A helicopter drops water on a ridge above Latigo Canyon in Malibu, where… (Brian Vander Brug / Los Angeles…)
The deadly 2003 cedar fire was raging through San Diego County. Rep. Duncan Hunter, whose home in Alpine would burn to the ground, couldn't understand why military aircraft hadn't been called in to fight the blaze. He decided to do something about it.
Hunter phoned Ray Quintanar, regional aviation chief for the U.S. Forest Service, and demanded that giant C-130 cargo planes be mobilized to attack the fire with retardant.
Quintanar explained that winds were too high and visibility too poor for aircraft to operate. Forest Service air tankers had already been grounded. But, as both men recall the episode, Hunter would not be dissuaded. He told Quintanar to call "Mr. Myers" and rattled off a Washington, D.C., phone number.
"Who's he?" Quintanar asked.
"He's the one with all the stars on his chest standing next to Don Rumsfeld," Hunter replied, describing Gen. Richard B. Myers, then chairman of the Joint Chiefs of Staff.
When Quintanar resisted, Hunter called Washington and pleaded his case directly with Myers. Over the next two days, six C-130 Hercules transports were dispatched to Southern California from bases in Wyoming, North Carolina and Colorado. The planes saw action once the weather improved, but in Quintanar's view they contributed little to controlling the fire.
Hunter says he has no regrets about his end run around the chain of command. "California was on fire, I got 'em the planes," he said in a recent interview. "That's my job."
To professional firefighters, though, it was a prime example of a "political air show," the high-profile use of expensive aircraft to appease elected officials.
Fire commanders say they are often pressured to order planes and helicopters into action on major fires even when the aircraft won't do any good. Such pressure has resulted in needless and costly air operations, experienced fire managers said in interviews.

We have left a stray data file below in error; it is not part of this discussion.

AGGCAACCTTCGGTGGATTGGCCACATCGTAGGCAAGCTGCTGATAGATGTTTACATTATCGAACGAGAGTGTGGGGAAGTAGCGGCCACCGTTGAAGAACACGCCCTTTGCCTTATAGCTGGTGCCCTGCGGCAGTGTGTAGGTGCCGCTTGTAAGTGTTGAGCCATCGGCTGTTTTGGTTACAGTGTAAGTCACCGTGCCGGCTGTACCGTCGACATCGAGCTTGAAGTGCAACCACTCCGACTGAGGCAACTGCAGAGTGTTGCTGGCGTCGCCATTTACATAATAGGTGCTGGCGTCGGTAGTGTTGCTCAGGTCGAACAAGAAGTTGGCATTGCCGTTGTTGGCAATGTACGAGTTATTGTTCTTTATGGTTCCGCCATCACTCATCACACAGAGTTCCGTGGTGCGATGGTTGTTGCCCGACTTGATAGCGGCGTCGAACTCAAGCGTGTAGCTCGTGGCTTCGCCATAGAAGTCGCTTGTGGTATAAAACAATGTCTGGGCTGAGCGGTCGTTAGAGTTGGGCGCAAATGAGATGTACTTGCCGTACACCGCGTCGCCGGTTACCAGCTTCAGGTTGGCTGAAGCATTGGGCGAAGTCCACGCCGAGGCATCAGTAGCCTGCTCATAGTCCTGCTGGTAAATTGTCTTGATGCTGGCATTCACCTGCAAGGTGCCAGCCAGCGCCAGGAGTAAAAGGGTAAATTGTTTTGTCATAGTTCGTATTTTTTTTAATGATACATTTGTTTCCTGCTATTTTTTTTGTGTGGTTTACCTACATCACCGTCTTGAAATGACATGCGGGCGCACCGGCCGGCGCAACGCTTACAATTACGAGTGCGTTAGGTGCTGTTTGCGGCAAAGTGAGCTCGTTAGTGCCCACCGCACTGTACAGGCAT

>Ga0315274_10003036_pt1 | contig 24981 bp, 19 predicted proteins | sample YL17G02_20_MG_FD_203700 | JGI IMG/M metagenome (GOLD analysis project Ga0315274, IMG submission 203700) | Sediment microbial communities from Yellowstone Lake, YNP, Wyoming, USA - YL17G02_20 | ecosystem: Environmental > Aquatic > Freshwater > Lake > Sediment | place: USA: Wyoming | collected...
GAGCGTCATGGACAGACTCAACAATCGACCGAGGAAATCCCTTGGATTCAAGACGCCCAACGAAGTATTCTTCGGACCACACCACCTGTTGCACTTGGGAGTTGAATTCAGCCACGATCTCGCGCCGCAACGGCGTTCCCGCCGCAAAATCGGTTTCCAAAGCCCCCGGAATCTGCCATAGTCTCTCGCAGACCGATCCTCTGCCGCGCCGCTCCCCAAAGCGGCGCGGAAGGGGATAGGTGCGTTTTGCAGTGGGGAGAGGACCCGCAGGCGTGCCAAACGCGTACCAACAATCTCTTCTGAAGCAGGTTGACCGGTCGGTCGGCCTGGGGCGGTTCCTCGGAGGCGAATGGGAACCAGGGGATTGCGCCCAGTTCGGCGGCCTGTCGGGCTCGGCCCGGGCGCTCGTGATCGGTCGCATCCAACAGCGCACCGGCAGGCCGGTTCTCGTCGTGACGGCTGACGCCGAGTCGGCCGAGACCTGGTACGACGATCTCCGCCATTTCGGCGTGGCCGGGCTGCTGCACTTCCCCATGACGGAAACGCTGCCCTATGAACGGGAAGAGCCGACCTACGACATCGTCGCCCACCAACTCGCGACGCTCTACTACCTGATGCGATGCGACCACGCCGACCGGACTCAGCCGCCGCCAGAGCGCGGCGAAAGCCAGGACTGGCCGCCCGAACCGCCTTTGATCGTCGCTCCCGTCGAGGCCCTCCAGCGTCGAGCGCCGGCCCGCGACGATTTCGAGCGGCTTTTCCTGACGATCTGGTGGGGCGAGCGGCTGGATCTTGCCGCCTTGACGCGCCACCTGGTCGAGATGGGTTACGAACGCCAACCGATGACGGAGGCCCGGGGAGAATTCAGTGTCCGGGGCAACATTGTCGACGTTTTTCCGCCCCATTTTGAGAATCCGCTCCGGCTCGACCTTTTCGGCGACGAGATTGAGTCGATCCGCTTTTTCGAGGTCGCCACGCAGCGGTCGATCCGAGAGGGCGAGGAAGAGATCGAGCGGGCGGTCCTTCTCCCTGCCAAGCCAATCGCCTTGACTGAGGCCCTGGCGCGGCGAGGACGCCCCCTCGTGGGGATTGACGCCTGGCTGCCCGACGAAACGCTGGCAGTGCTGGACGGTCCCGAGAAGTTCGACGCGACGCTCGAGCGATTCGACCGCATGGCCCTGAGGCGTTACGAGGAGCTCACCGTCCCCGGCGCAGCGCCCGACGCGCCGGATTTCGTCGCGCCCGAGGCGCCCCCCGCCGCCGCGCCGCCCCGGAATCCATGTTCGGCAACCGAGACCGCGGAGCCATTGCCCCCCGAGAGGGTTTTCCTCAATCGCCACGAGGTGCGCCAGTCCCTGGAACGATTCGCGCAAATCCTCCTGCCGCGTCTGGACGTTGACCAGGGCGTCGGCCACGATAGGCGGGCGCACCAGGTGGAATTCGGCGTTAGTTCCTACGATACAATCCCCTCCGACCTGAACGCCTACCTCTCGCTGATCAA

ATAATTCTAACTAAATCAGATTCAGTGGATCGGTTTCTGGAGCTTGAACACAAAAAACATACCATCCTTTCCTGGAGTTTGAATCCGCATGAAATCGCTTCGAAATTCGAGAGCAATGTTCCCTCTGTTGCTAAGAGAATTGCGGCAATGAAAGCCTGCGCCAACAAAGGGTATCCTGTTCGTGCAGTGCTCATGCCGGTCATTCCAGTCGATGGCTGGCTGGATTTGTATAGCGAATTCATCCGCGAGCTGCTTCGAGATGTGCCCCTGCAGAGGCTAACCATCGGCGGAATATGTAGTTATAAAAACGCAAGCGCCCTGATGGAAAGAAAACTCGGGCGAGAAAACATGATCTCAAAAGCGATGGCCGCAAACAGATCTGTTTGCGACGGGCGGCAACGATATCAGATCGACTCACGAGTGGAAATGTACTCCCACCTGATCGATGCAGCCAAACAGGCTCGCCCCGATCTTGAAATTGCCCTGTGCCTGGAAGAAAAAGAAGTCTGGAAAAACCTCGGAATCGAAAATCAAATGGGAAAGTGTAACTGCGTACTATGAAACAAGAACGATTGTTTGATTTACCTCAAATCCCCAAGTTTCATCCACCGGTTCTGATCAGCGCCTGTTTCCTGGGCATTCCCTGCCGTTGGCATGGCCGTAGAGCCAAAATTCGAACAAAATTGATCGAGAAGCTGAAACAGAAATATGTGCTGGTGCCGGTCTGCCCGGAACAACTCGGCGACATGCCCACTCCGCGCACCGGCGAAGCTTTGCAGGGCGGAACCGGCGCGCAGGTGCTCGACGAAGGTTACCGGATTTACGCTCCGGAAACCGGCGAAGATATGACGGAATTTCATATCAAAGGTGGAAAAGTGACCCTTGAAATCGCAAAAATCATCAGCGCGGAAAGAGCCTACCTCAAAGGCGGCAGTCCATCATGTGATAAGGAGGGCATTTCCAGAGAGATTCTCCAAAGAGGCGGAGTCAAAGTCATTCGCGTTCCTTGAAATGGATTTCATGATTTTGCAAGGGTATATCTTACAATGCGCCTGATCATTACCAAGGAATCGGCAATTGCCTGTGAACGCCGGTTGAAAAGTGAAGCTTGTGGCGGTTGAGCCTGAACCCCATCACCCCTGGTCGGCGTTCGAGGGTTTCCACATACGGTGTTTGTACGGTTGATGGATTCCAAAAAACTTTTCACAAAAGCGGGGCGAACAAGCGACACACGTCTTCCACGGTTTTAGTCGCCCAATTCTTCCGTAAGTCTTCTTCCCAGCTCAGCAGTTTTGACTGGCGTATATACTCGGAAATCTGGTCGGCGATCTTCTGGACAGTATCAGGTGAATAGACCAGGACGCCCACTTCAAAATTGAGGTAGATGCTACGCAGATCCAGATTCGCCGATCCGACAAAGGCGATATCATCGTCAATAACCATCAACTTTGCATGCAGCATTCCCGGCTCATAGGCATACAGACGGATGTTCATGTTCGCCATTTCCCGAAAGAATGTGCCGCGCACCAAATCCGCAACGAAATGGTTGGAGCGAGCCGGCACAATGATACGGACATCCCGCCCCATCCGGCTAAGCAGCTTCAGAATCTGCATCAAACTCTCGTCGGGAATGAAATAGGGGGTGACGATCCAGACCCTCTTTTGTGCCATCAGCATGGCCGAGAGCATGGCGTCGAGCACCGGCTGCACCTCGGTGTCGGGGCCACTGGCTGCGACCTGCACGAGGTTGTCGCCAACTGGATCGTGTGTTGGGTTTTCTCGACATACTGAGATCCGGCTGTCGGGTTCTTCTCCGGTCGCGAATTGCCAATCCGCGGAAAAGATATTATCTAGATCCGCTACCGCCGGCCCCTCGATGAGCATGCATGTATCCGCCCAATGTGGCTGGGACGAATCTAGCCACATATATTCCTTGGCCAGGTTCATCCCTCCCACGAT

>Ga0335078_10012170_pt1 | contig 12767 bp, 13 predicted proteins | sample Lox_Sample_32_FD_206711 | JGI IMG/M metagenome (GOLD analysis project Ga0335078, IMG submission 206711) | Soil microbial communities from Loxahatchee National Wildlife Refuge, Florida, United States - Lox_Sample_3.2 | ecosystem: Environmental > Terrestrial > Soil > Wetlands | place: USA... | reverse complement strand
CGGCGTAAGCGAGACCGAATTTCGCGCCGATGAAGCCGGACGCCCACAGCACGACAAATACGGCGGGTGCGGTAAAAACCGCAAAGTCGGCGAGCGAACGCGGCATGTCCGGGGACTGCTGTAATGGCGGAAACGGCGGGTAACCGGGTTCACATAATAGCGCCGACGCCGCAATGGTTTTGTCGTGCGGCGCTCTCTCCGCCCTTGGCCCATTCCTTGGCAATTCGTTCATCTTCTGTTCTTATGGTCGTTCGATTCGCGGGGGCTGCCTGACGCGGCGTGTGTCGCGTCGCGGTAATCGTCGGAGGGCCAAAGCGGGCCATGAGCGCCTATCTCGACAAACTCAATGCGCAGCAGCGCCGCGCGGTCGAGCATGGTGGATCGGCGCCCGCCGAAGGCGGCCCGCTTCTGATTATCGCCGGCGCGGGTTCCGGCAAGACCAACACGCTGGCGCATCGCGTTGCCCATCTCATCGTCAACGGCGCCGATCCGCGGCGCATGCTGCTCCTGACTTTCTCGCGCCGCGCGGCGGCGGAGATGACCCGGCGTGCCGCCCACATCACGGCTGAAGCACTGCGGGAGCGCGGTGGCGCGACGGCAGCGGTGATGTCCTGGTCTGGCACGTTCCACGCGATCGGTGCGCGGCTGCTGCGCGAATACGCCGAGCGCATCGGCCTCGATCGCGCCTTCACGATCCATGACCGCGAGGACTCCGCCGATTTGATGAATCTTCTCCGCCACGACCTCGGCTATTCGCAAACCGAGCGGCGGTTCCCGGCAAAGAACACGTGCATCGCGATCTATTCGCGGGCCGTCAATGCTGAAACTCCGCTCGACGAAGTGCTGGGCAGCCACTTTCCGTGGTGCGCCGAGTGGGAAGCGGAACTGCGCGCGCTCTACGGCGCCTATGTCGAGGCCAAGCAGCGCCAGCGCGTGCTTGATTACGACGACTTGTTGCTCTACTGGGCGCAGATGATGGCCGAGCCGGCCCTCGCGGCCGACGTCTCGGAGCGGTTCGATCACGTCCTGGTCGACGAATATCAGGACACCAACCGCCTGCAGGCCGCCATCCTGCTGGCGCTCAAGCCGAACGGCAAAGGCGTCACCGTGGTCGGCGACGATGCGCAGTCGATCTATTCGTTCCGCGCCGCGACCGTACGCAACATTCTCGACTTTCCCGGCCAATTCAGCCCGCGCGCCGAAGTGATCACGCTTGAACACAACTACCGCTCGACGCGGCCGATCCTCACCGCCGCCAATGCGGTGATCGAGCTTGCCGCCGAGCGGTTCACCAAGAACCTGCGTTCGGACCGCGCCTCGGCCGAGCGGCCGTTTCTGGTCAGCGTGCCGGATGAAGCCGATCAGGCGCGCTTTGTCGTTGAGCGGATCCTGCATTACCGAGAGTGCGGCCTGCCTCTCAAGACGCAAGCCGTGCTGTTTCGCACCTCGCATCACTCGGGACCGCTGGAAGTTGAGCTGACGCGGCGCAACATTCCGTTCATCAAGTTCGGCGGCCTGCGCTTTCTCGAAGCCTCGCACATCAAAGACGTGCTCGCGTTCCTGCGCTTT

The reason for the interference, they say, is that aerial drops of water and retardant make good television. They're a highly visible way for political leaders to show they're doing everything possible to quell a wildfire, even if it entails overriding the judgment of incident commanders on the ground.
Firefighters have developed their own vernacular for such spectacles. They call them "CNN drops."
"A lot of people do a lot of things for publicity and for politics that don't need to be done," said Jim Ziobro, fire aviation chief for the Oregon Department of Forestry.
Increased use of aircraft is helping to drive up the cost of fighting wildfires. The Forest Service spent $296 million on aerial firefighting last year, compared with $171 million in 2004. Aviation costs amount to about one-fifth of the agency's fire-suppression spending.
Nearly all of the nation's firefighting aircraft are owned and operated by private companies under contract with the government. The meter starts running when an incident commander calls aircraft to a fire. It continues whether a plane is in the air dropping retardant or sitting on a remote tarmac, waiting for visibility to improve.
It costs up to $14,000 a day to keep an air tanker on call and as much as $4,200 per hour to put it in the air. Heavy-duty helicopters, the workhorses of aerial firefighting, can cost $32,000 a day on standby, plus $6,300 per hour of flight time.
"When you deal with aviation on a wildland fire, you have a big bank in the sky that opens up and showers money," said Timothy Ingalsbee, a former Forest Service and National Park Service firefighter who has criticized federal firefighting and forest management practices.
Pressure to use aircraft has grown as wildfires have become larger and more dangerous, and as more subdivisions have sprung up in fire-prone canyons and woodlands. When a column of smoke appears in the distance, frightened homeowners want dramatic action, and an air tanker pouring red retardant on a blazing ridgeline is undeniably dramatic.
As a result, Americans have become conditioned to think officials aren't taking a fire seriously until they unleash a ferocious aerial attack.
"If there's a fire and there's not an air tanker circling in California, people go, 'Oh my God, we're defenseless,' when in fact we're probably not," said Scott Vail, a retired Forest Service incident commander.
Aircraft have an important but limited role in firefighting. In the early stages of a fire, drops of water or retardant can hold the flames in check until ground crews arrive. Aircraft can also douse fires on ridges or in canyons that firefighters can't reach. An all-out aerial attack can save money if it brings a fire under control early.
"You can make or break a fire in one day with the right amount of aviation," said Dennis Hulbert, the Forest Service's aviation chief for California.
But it's a firefighting axiom that "aviation doesn't put out a fire." Only crews and engines on the ground can do that.